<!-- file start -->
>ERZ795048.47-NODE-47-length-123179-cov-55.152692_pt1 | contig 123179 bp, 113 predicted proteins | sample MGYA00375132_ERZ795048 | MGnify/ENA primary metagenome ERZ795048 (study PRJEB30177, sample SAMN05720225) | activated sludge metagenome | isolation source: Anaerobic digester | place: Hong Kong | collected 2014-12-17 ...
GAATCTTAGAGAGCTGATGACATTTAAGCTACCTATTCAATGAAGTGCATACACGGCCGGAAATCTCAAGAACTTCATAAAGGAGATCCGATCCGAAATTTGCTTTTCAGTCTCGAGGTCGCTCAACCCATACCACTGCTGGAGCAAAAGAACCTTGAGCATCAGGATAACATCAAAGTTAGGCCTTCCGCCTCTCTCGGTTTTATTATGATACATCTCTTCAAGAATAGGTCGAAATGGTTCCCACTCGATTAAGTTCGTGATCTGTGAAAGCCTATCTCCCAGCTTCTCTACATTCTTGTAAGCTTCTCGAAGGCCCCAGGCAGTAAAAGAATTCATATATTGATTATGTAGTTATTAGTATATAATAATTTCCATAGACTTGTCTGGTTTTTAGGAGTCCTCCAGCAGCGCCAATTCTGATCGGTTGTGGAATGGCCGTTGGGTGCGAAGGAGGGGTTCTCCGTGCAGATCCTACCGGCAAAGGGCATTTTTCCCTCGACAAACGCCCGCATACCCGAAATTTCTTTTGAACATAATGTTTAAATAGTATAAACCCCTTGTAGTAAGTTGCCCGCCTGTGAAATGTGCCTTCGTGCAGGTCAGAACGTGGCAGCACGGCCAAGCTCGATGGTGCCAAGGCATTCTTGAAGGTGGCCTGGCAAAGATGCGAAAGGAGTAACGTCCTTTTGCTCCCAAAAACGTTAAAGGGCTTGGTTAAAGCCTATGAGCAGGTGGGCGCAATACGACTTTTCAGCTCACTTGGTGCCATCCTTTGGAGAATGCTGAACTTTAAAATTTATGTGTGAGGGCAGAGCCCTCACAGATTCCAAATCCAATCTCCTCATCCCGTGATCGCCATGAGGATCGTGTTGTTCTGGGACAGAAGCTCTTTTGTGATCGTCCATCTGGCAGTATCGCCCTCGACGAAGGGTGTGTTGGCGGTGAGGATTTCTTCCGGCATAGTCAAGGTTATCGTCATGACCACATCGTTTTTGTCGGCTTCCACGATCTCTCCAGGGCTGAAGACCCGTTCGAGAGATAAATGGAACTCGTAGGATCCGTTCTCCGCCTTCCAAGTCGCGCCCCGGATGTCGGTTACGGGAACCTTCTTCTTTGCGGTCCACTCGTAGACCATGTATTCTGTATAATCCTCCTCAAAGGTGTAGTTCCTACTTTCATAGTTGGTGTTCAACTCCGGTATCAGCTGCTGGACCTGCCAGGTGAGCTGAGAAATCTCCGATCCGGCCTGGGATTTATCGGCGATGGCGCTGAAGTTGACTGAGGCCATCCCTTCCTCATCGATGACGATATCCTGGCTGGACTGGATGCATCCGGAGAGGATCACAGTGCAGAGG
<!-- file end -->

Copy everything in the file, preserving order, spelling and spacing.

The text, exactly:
>ERZ795048.47-NODE-47-length-123179-cov-55.152692_pt1 | contig 123179 bp, 113 predicted proteins | sample MGYA00375132_ERZ795048 | MGnify/ENA primary metagenome ERZ795048 (study PRJEB30177, sample SAMN05720225) | activated sludge metagenome | isolation source: Anaerobic digester | place: Hong Kong | collected 2014-12-17 ...
GAATCTTAGAGAGCTGATGACATTTAAGCTACCTATTCAATGAAGTGCATACACGGCCGGAAATCTCAAGAACTTCATAAAGGAGATCCGATCCGAAATTTGCTTTTCAGTCTCGAGGTCGCTCAACCCATACCACTGCTGGAGCAAAAGAACCTTGAGCATCAGGATAACATCAAAGTTAGGCCTTCCGCCTCTCTCGGTTTTATTATGATACATCTCTTCAAGAATAGGTCGAAATGGTTCCCACTCGATTAAGTTCGTGATCTGTGAAAGCCTATCTCCCAGCTTCTCTACATTCTTGTAAGCTTCTCGAAGGCCCCAGGCAGTAAAAGAATTCATATATTGATTATGTAGTTATTAGTATATAATAATTTCCATAGACTTGTCTGGTTTTTAGGAGTCCTCCAGCAGCGCCAATTCTGATCGGTTGTGGAATGGCCGTTGGGTGCGAAGGAGGGGTTCTCCGTGCAGATCCTACCGGCAAAGGGCATTTTTCCCTCGACAAACGCCCGCATACCCGAAATTTCTTTTGAACATAATGTTTAAATAGTATAAACCCCTTGTAGTAAGTTGCCCGCCTGTGAAATGTGCCTTCGTGCAGGTCAGAACGTGGCAGCACGGCCAAGCTCGATGGTGCCAAGGCATTCTTGAAGGTGGCCTGGCAAAGATGCGAAAGGAGTAACGTCCTTTTGCTCCCAAAAACGTTAAAGGGCTTGGTTAAAGCCTATGAGCAGGTGGGCGCAATACGACTTTTCAGCTCACTTGGTGCCATCCTTTGGAGAATGCTGAACTTTAAAATTTATGTGTGAGGGCAGAGCCCTCACAGATTCCAAATCCAATCTCCTCATCCCGTGATCGCCATGAGGATCGTGTTGTTCTGGGACAGAAGCTCTTTTGTGATCGTCCATCTGGCAGTATCGCCCTCGACGAAGGGTGTGTTGGCGGTGAGGATTTCTTCCGGCATAGTCAAGGTTATCGTCATGACCACATCGTTTTTGTCGGCTTCCACGATCTCTCCAGGGCTGAAGACCCGTTCGAGAGATAAATGGAACTCGTAGGATCCGTTCTCCGCCTTCCAAGTCGCGCCCCGGATGTCGGTTACGGGAACCTTCTTCTTTGCGGTCCACTCGTAGACCATGTATTCTGTATAATCCTCCTCAAAGGTGTAGTTCCTACTTTCATAGTTGGTGTTCAACTCCGGTATCAGCTGCTGGACCTGCCAGGTGAGCTGAGAAATCTCCGATCCGGCCTGGGATTTATCGGCGATGGCGCTGAAGTTGACTGAGGCCATCCCTTCCTCATCGATGACGATATCCTGGCTGGACTGGATGCATCCGGAGAGGATCACAGTGCAGAGG